often that schools are saying X or Y or Z, but we look at the
reports generally published and they bear very little relationship
to what is being said about the school in the press.
Q136 Ms Buck: The reports on the
new inspection regime were also asserting that schools were falling
to an inadequate rating on the grounds of relatively specific
and minor failingsnot greeting inspectors or asking for
inspectors' ID, and offences relating to heights of door handles
and so on. What's your response to that? Is it exaggeration? Is
it simply wrong?
Christine Gilbert: We followed
up every single example and I asked for examples, and there wasn't
a single one where that was the case. The school that was being
mentioned at the time of the annual reportI think it was
called Lawnswoodhad been designated inadequate because
of safeguarding and was inadequate across a whole range of issues.
That was one of a whole number. The children were describing themselves
as being bullied, achievement was inadequate and so on. That story
had been picked up by national newspapers and run with, and when
we pulled it off the web it bore no resemblance at all to what
was being said. What we decided in the end was that a number of
myths were being spread round, and we put on our web a whole series
of frequently asked questions to deal with that, but we also said,
"Come back to us." When we looked at the assessmentwe
inspected, I think, 2,140 schools in the autumnonly 17
were inadequate for safeguarding, care, leadership and management.
Those two things might have been related to the safeguarding,
but it was only 17 schools, and 70% were good or outstanding for
Q137 Ms Buck: Another of the common
complaints from schools is that the new inspection regime reinforces
a pre-existing complaint, which is that so much emphasis is placed
on a grade assessment and therefore it is difficult, if not impossible,
for a school that is achieving remarkable things with a very disadvantaged
intake to reach the highest standards of assessment. You assert
that that isn't the case, but what's the statistical basis for
that assertion? What analysis has been done by Ofsted to look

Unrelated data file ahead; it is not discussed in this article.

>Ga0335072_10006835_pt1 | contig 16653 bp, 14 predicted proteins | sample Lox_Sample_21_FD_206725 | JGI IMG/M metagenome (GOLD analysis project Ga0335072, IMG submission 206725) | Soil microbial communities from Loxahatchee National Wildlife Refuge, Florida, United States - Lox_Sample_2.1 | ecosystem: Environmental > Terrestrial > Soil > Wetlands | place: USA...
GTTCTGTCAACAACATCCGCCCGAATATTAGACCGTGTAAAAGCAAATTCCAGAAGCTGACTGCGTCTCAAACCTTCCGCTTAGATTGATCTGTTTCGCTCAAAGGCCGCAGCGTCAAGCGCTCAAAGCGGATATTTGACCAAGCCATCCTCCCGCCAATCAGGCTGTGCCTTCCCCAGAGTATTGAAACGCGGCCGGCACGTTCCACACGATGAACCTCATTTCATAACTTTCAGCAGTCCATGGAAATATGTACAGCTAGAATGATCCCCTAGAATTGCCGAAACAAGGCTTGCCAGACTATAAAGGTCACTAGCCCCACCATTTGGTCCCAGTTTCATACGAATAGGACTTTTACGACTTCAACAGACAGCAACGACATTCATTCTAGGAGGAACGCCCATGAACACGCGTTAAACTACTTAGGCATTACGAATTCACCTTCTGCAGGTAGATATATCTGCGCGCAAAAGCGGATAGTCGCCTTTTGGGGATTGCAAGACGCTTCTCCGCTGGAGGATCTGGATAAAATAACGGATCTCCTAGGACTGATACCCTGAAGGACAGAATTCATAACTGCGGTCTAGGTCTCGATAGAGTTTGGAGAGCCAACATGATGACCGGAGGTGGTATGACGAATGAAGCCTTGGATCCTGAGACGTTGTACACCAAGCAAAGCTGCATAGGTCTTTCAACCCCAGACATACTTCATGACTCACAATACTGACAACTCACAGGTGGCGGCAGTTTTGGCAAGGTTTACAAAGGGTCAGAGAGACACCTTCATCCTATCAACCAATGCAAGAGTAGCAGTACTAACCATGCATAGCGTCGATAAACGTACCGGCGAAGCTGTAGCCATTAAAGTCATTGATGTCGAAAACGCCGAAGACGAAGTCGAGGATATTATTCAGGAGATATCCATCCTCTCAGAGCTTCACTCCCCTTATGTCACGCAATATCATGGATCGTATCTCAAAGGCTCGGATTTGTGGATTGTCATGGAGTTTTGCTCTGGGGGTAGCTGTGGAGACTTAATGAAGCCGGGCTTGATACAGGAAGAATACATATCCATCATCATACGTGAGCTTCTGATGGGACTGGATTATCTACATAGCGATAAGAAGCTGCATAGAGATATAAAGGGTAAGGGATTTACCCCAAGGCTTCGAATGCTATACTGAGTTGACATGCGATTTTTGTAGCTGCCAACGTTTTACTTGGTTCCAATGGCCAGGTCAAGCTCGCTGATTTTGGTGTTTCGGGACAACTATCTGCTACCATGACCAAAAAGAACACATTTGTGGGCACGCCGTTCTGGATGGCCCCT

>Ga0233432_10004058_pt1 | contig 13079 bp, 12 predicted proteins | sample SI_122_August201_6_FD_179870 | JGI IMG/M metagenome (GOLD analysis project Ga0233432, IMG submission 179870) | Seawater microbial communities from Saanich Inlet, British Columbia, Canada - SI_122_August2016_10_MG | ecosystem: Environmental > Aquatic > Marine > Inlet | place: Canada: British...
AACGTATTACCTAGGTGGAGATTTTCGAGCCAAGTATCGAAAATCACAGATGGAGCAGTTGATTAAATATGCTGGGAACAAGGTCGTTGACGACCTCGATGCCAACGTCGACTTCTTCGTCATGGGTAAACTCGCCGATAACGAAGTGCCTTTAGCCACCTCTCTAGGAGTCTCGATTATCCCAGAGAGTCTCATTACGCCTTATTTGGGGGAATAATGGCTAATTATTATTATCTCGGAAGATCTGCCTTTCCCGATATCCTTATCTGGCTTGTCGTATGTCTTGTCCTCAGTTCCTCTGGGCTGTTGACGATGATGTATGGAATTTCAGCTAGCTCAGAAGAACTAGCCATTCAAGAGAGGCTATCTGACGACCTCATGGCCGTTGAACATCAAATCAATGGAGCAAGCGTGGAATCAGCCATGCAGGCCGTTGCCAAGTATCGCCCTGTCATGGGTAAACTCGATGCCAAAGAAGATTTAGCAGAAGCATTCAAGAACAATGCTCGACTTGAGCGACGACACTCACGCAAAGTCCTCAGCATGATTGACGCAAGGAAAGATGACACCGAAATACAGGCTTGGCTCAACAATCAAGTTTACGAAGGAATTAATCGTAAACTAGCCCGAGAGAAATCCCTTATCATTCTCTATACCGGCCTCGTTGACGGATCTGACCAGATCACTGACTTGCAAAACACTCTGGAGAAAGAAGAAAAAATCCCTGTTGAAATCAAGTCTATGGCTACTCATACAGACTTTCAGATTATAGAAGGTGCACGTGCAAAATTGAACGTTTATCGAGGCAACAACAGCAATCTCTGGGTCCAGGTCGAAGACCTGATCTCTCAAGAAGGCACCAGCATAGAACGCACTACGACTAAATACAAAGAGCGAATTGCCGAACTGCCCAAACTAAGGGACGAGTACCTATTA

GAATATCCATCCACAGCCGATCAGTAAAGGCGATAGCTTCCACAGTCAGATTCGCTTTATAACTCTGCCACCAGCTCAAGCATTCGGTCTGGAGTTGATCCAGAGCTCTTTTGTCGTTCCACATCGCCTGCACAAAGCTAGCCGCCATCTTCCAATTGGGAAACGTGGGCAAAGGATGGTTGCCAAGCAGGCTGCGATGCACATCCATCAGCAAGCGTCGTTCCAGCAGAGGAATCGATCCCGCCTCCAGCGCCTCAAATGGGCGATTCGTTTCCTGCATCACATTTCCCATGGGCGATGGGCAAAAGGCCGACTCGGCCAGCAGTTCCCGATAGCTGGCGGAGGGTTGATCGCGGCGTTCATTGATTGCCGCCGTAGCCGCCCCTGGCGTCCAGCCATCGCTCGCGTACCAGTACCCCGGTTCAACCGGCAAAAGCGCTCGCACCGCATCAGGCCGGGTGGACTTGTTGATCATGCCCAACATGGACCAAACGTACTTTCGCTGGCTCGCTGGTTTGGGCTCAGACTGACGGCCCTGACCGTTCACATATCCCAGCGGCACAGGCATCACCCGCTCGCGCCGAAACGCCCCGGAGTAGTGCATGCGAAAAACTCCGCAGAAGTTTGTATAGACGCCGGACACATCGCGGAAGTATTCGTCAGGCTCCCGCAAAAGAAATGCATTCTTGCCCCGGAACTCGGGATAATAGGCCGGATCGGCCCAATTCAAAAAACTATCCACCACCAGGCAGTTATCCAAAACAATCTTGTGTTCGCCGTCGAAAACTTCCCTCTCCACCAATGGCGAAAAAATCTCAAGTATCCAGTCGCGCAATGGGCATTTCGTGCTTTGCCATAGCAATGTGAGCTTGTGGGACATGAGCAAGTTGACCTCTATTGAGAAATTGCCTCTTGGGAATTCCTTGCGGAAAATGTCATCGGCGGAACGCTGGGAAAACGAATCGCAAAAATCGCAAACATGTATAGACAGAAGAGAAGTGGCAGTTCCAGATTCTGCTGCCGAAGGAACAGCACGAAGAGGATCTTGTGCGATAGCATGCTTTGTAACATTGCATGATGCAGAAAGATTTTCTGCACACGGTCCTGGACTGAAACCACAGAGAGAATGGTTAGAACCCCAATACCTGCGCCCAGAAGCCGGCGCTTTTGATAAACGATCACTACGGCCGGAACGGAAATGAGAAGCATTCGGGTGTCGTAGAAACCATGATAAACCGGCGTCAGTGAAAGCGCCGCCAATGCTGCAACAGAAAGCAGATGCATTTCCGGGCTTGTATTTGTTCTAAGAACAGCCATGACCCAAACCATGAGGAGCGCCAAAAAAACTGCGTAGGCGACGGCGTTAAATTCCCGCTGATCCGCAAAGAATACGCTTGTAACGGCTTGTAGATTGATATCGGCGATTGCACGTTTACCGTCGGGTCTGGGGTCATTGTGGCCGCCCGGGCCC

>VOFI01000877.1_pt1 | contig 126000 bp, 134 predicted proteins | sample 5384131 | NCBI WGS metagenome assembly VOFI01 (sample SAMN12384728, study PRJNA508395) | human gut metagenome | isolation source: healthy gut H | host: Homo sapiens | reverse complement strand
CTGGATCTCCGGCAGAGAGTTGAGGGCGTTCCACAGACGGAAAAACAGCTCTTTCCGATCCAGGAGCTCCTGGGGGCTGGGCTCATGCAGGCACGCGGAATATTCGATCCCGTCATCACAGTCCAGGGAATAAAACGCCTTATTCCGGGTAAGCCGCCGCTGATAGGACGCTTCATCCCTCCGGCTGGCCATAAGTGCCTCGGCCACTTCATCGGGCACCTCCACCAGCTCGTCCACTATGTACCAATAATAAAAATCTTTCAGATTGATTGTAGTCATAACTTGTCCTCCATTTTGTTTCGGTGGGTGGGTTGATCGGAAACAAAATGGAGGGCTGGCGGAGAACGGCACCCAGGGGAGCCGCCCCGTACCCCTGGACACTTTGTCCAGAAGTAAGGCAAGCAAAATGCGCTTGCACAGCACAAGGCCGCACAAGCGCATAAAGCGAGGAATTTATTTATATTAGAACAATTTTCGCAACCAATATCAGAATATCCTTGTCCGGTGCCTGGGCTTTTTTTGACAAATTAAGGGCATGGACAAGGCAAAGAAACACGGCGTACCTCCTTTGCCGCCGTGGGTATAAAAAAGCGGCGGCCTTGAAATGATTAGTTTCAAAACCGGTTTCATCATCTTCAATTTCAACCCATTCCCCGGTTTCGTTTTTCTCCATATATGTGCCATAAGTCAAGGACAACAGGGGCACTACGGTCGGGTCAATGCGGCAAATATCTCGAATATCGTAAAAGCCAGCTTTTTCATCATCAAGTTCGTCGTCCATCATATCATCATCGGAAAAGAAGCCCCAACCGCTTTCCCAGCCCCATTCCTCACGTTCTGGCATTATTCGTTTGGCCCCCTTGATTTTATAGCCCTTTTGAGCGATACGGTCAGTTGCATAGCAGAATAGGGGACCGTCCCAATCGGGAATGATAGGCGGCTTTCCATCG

at the schools in each category and then apply the socio-economic
profile of the school to that assessment? Do we know specifically
that there are schools ranked as "outstanding" that
are below, say, the national average in terms of their Key Stage
Christine Gilbert: I think it
was 8% of schools in disadvantaged areas that had "outstanding"
from this sample that we're looking at in the autumn, and 9% was
the overall figure, so there was hardly any difference.
Q138 Ms Buck: But is that a disadvantaged
neighbourhood or a disadvantaged profile, because they are different,
Christine Gilbert: It will be
the area that the school is located in. That will be the base
Ms Buck: That worries me, because we
all know that a school can be located in a privileged area, yet
have an exceptionally disadvantaged intake, and vice versa.
Christine Gilbert: SorryI
see what you mean. I imagine the free school meals figure will
be looked at, for instance, so it would have caught the population
of the school. Miriam, is that correct?
Miriam Rosen: Yes, as I understand
it, it's looking at the free school meals data, so it will have
been the population of the school.
Ms Buck: Okay, so it's not just that
the school is located in a ward or
Christine Gilbert: No. It will
be the population of the actual school.
Q139 Ms Buck: Is this exclusively
on free school meals?
Christine Gilbert: I would need
to check that and get back to you.
2 See Ev 35 Back
Note by witness: Ofsted uses free school meal eligibility,
and the degree of deprivation associated with pupils' postcode.
Information about free school meal eligibility and pupil postcode
is gathered by the DCSF through the School Census, whilst the
degree of deprivation is calculated using the IDACI, an Index
of Multiple Depreivation produced by the Department of Communities
and Local Government. Also, see Ev 35 Back